Item# C0128
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Product Description

C0128. JASCHA HORENSTEIN Cond. New Philharmonia S.O.: Symphony #7 in e (Mahler), Live Performance, Royal Festival Hall, London, 29 Aug., 1969. Music & Arts 727. Long out-of-print, Final Copy! - 017685072727

CRITIC REVIEW:

"Jascha Horenstein's Mahler symphonies are among the greatest ever recorded, each a definitive "benchmark" interpretation. Horenstein's legendary Seventh, a live performance from 1969, is no exception. This performance not only stands alone among Mahler Sevenths, but it is a testament to the brilliance of Horenstein, who makes a masterpiece out of the most difficult Mahler symphony to pull off; the one that derails most every other conductor.

Here is the "night patrol" of Mahler's conception captured like no other. The ghosts of the Mahler Fifth and Sixth symphonies, and "Revelge", haunt the dark, intense tread of the funereal first movement. Unlike virtually every other recording of the Seventh, there are no lurching, inconsistent tempos, flagging energy or loss of focus. Horenstein not only sustains throughout this movement, but does so powerfully with a sure hand. Furthermore, he has much to say.

This Homeric journey continues into the mysterious soundscapes of the inner movements. Horenstein's detail, particularly on the dark, ominous undercurrents, an atmosphere of foreboding, is stunning, while the suspense and dramatic line are sustained all the way through until the finale. Then comes a startling leap into blazing day light, a thunderous celebratory movement that Horenstein nails better than anyone else, with the irony and raucous humor that Mahler intended.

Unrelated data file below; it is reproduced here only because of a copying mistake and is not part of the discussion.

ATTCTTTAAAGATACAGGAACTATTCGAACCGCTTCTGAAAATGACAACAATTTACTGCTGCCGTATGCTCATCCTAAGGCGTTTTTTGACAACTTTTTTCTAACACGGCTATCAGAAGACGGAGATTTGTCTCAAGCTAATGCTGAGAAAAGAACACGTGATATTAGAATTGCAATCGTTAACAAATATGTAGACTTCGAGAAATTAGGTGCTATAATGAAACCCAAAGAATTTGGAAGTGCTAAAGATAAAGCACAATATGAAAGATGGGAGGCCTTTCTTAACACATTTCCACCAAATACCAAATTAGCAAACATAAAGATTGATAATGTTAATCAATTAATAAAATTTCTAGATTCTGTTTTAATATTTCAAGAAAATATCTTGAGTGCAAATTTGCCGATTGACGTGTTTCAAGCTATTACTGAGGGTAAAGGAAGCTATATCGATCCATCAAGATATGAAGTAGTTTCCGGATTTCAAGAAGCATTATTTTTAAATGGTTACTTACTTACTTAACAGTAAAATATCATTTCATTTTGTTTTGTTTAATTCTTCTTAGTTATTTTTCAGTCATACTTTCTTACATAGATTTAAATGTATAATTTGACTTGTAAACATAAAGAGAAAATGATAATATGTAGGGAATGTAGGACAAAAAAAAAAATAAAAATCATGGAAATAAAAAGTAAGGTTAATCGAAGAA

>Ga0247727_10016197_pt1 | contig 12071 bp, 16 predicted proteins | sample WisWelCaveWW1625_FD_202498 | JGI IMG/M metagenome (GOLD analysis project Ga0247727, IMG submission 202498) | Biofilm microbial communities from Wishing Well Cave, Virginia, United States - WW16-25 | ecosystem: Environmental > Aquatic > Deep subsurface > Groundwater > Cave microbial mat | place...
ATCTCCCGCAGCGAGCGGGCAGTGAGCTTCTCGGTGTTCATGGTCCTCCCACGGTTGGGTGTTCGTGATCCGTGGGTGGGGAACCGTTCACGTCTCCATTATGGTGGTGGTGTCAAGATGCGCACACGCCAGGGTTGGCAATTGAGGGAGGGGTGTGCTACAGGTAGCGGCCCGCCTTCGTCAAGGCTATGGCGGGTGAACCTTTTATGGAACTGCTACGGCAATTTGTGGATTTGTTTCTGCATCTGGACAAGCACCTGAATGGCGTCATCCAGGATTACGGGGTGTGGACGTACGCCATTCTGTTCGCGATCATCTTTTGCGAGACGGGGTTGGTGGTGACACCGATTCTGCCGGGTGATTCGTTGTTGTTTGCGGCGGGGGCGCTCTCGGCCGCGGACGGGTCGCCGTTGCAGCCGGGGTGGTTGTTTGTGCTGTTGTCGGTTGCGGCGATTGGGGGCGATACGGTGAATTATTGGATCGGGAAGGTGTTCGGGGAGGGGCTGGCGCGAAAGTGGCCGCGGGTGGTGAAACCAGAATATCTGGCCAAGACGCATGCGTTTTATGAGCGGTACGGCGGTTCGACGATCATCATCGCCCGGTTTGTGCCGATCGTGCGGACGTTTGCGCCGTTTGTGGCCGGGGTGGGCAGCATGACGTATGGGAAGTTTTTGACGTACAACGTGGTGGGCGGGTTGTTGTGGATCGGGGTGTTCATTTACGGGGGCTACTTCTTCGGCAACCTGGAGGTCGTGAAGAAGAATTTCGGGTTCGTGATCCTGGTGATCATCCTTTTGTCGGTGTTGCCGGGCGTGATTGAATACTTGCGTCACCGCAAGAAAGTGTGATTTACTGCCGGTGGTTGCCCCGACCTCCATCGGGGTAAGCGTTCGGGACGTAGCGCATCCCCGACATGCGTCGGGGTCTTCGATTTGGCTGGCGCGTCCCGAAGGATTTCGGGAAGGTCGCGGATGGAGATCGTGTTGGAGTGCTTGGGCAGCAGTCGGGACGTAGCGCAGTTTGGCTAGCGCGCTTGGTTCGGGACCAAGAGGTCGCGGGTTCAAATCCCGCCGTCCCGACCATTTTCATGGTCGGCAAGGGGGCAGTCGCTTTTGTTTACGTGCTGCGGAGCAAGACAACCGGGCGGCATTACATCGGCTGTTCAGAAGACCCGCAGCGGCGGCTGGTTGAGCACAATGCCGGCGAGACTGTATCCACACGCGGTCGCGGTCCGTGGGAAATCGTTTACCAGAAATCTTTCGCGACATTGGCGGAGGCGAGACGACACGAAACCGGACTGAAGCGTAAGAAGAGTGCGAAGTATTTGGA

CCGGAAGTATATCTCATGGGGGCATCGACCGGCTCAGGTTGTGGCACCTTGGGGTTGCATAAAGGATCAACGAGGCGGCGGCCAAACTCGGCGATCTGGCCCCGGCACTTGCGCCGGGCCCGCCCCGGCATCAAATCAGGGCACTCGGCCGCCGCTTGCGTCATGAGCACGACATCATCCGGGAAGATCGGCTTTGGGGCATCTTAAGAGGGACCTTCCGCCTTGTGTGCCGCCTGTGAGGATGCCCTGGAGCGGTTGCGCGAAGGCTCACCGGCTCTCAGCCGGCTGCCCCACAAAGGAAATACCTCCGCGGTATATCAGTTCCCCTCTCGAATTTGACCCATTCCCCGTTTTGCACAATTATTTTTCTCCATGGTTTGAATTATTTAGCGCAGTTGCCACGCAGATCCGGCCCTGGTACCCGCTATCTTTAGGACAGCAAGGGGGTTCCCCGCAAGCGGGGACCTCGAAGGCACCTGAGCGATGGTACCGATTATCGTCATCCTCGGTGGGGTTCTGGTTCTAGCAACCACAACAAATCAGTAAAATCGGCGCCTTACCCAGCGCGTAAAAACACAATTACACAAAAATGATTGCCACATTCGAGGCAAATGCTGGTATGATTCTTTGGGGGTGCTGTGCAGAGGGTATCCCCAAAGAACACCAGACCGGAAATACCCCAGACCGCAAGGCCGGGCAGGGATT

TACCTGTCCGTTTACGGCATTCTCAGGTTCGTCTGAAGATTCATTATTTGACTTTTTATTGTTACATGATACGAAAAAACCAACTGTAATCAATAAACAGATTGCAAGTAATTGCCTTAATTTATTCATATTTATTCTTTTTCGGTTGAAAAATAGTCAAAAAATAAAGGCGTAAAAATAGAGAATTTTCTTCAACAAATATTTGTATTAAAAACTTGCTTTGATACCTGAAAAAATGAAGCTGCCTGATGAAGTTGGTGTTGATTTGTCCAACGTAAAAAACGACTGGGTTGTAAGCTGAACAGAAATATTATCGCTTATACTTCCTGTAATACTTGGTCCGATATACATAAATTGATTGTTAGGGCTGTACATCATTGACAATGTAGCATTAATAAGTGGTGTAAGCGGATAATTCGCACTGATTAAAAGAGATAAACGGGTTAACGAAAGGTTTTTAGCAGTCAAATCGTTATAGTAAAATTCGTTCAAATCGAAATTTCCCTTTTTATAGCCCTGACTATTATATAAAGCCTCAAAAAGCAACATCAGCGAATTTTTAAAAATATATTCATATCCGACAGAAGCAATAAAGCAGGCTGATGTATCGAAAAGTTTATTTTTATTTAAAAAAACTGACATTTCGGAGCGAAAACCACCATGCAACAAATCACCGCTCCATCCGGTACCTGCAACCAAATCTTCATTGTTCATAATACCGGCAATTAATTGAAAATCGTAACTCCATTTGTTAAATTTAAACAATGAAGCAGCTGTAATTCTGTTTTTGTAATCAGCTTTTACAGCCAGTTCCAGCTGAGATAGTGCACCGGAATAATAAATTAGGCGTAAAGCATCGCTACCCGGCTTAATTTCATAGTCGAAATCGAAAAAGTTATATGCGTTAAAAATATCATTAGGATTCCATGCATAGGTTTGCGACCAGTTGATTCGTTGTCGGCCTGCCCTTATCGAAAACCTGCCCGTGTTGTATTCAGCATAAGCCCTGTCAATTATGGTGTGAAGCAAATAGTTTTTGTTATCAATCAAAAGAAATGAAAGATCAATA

Unlike other worthy (and much more popular and critically lauded) versions by Abbado, Rattle, Bernstein, Tilson-Thomas and others, or the slow motion slog of Klemperer, Horenstein's has no weak moments, ungainly galloping, or messy overindulgences. His Mahler Seventh does not derail clumsily.

The Mahler Sevenths that even approach the Horenstein/New Philarharmonia benchmark are Hans Zender/Saarbrucken, Michael Gielen/SWR, Michael Gielen/Berlin, and Adam Fischer/Dusseldorf. There are similarities to Horenstein's to be found in these performances (similar not too fast/not too slow tempi) but also unique variations. Zender and Gielen offer chiseled modernist, somewhat more sober viewpoints. Fischer's is a more conventional top-down view that is highly appealing and performed brilliantly.

Best one ever. Highest recommendation."